Besides, having these hanging above my desk at home is a decor choice that is just so me, and I can’t deny the fun of scratching off a new title once I’ve read/viewed/listened to it.

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Sing, Unburied, Sing by Jesmyn Ward

I do what I can to fill out my reading categories using books I already have, whether they’re on Kindle or physically on the bookshelves. But there’s always a few categories that don’t readily lend themselves to that approach. PopSugar’s call-out to ghost stories this year is definitely one of those outlier categories, so I did what I usually do to make a selection: crawl the challenge discussion boards on Goodreads to get some ideas.

Between the good reviews (both on the boards and in the press), the National Book Award, and the resonance with my ongoing desire to keep reading more books by African-American authors, this seemed a book well worth the choosing.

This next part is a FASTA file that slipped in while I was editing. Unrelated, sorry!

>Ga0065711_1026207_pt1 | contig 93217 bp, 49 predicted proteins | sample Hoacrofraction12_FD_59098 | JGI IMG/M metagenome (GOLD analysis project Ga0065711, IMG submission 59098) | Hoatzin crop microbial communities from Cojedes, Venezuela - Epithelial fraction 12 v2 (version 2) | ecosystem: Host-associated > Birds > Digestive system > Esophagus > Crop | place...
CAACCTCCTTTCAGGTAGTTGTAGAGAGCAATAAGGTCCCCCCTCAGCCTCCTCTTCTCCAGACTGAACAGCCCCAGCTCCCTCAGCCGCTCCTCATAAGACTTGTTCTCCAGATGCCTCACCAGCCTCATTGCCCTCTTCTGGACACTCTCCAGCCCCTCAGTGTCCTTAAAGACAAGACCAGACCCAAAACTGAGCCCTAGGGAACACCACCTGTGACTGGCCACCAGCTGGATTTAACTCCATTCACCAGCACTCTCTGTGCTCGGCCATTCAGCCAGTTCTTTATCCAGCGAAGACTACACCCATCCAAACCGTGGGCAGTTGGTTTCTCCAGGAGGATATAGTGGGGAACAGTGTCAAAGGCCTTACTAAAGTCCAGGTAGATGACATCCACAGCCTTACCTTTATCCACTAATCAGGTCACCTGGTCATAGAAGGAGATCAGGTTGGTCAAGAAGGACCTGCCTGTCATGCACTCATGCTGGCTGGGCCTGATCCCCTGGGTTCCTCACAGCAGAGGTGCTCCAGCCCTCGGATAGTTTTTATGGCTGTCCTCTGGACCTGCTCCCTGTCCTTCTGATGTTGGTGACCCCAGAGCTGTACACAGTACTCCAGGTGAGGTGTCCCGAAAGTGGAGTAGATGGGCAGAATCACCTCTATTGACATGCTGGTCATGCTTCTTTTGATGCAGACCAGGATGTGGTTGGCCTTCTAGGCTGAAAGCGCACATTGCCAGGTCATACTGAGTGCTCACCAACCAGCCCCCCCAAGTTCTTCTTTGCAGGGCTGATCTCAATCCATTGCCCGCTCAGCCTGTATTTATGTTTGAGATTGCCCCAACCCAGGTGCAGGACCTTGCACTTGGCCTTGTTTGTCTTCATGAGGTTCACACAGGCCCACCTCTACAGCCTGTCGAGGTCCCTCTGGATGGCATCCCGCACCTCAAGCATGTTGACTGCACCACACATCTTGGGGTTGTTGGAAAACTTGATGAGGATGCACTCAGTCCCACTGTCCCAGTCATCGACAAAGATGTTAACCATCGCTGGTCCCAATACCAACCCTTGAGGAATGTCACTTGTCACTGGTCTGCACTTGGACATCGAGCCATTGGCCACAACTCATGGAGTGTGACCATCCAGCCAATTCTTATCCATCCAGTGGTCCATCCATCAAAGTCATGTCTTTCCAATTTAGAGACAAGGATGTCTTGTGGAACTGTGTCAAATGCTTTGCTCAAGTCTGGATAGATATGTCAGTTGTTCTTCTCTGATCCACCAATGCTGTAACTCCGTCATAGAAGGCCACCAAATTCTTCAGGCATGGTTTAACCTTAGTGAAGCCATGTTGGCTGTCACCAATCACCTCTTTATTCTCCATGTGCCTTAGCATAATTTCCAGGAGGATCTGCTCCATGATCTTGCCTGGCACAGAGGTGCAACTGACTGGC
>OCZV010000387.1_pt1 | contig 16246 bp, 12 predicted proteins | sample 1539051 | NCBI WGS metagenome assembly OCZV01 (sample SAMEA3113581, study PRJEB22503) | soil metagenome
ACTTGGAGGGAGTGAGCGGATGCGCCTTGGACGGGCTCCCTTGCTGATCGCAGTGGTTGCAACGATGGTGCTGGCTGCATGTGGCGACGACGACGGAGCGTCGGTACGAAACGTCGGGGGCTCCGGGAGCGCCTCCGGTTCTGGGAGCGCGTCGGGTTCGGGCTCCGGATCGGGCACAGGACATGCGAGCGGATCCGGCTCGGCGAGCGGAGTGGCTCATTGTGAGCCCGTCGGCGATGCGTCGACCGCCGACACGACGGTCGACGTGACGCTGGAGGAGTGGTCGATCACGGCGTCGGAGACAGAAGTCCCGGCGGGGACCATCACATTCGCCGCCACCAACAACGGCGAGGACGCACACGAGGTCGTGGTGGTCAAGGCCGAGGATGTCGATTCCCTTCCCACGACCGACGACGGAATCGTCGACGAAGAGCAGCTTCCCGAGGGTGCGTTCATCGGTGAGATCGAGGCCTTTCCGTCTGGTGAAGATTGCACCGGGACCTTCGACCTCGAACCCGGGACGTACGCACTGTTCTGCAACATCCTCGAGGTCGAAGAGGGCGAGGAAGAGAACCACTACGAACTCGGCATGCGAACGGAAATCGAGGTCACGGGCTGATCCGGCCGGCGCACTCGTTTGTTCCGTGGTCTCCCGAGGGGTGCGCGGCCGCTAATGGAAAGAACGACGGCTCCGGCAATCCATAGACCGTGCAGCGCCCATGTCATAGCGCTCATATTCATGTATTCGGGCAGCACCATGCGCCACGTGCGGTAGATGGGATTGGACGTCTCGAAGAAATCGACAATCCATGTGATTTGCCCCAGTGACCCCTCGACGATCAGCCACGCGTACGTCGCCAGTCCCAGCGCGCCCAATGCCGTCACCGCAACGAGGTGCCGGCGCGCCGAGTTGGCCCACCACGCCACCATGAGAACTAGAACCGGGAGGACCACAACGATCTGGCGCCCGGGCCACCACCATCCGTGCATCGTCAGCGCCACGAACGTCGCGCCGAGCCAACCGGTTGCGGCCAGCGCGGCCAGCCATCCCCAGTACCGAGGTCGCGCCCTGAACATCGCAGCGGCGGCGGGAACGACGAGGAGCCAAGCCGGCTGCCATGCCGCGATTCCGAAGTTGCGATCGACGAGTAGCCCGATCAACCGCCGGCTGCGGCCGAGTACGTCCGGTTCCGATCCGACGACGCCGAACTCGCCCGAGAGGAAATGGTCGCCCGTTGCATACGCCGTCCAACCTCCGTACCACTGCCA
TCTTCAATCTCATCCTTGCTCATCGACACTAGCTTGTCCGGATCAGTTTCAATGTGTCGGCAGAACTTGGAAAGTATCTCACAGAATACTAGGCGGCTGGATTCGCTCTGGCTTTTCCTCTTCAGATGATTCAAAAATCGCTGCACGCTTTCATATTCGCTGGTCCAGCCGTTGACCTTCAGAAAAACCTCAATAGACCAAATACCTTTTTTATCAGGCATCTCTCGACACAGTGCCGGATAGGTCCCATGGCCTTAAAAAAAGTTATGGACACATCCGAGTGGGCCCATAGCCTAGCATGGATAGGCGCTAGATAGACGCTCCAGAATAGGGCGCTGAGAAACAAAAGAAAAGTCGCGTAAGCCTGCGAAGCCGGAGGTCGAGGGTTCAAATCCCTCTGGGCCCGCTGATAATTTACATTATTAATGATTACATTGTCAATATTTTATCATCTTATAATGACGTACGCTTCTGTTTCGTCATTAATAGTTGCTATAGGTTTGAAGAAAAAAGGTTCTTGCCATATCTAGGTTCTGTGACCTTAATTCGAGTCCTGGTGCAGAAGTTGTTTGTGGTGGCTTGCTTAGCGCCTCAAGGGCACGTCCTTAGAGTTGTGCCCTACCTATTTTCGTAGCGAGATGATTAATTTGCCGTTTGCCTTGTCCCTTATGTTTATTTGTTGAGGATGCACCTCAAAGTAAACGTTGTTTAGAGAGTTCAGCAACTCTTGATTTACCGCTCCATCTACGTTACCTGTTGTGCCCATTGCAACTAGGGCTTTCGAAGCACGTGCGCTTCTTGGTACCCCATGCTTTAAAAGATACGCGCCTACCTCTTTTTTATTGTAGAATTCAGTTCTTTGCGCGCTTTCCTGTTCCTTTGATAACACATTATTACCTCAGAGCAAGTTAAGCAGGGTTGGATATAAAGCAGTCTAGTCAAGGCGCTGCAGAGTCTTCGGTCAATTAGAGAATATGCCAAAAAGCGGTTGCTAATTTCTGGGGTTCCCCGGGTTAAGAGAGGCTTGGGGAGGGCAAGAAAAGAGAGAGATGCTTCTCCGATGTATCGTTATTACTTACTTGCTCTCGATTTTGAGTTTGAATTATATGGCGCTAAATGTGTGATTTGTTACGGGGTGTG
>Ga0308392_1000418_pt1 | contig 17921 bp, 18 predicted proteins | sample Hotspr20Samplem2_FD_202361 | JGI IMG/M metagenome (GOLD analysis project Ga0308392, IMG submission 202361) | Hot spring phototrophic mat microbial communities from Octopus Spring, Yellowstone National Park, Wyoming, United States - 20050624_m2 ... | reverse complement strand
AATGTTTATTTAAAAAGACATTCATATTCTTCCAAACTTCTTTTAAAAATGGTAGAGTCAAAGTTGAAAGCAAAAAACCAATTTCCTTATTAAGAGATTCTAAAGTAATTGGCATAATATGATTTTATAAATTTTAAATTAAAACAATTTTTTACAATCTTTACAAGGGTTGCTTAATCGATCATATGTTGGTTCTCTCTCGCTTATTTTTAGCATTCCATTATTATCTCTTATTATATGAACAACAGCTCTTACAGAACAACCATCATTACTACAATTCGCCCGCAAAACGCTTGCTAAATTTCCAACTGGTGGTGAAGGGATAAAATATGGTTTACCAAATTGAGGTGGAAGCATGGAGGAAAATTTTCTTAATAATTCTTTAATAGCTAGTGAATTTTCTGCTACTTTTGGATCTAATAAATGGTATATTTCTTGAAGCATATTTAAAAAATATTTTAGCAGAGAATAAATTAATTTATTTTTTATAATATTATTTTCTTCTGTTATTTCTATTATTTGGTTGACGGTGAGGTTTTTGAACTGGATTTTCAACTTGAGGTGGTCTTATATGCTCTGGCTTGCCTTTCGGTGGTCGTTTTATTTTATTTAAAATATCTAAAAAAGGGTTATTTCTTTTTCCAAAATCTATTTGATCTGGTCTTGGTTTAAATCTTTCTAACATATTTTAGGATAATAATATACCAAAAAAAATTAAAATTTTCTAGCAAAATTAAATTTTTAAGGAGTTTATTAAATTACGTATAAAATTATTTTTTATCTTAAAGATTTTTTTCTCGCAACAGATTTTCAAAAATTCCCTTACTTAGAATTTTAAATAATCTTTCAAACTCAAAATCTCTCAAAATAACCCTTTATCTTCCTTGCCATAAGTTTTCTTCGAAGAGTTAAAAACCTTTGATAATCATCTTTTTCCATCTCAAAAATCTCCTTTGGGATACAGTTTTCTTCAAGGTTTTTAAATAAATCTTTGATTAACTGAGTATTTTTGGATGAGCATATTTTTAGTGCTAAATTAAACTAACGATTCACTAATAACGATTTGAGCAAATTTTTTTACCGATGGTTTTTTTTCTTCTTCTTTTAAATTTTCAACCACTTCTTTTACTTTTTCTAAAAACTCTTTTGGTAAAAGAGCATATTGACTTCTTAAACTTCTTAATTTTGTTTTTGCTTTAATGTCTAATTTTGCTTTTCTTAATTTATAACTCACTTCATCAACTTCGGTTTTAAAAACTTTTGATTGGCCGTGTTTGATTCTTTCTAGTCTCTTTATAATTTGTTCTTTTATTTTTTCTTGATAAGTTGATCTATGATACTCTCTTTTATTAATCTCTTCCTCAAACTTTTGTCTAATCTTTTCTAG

And indeed it was.

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Hag-Seed by Margaret Atwood

It is taking some real self-discipline to post a book review tonight. I skipped last night ‘cos I was binge-watching the end of Season 5 from Game of Thrones, and I’d be quite happy to cuddle in with my iPad to watch another few eps tonight.

But I need to get back on schedule for the reading challenge, so I’m limiting screen time today in order to read and report out on what’s been read.*